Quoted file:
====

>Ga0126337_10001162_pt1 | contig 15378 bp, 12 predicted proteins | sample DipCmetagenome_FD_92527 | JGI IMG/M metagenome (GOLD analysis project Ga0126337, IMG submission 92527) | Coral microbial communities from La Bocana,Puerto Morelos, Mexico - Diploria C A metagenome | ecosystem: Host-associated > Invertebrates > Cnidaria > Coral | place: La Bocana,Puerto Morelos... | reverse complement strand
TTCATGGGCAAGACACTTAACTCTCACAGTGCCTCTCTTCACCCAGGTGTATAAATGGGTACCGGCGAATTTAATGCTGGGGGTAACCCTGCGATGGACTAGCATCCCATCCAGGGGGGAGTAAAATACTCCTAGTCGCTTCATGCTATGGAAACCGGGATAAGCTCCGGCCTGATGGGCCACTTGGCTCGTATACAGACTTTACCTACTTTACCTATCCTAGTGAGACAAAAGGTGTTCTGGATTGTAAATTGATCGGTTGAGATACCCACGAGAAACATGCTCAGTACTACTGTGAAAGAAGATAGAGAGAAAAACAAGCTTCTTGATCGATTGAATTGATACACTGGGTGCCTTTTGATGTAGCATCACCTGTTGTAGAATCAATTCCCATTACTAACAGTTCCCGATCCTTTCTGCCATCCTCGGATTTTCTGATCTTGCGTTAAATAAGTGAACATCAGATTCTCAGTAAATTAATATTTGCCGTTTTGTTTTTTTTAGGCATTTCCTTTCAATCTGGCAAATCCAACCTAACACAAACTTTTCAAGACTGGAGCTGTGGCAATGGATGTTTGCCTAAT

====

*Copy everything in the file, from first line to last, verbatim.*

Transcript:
>Ga0126337_10001162_pt1 | contig 15378 bp, 12 predicted proteins | sample DipCmetagenome_FD_92527 | JGI IMG/M metagenome (GOLD analysis project Ga0126337, IMG submission 92527) | Coral microbial communities from La Bocana,Puerto Morelos, Mexico - Diploria C A metagenome | ecosystem: Host-associated > Invertebrates > Cnidaria > Coral | place: La Bocana,Puerto Morelos... | reverse complement strand
TTCATGGGCAAGACACTTAACTCTCACAGTGCCTCTCTTCACCCAGGTGTATAAATGGGTACCGGCGAATTTAATGCTGGGGGTAACCCTGCGATGGACTAGCATCCCATCCAGGGGGGAGTAAAATACTCCTAGTCGCTTCATGCTATGGAAACCGGGATAAGCTCCGGCCTGATGGGCCACTTGGCTCGTATACAGACTTTACCTACTTTACCTATCCTAGTGAGACAAAAGGTGTTCTGGATTGTAAATTGATCGGTTGAGATACCCACGAGAAACATGCTCAGTACTACTGTGAAAGAAGATAGAGAGAAAAACAAGCTTCTTGATCGATTGAATTGATACACTGGGTGCCTTTTGATGTAGCATCACCTGTTGTAGAATCAATTCCCATTACTAACAGTTCCCGATCCTTTCTGCCATCCTCGGATTTTCTGATCTTGCGTTAAATAAGTGAACATCAGATTCTCAGTAAATTAATATTTGCCGTTTTGTTTTTTTTAGGCATTTCCTTTCAATCTGGCAAATCCAACCTAACACAAACTTTTCAAGACTGGAGCTGTGGCAATGGATGTTTGCCTAAT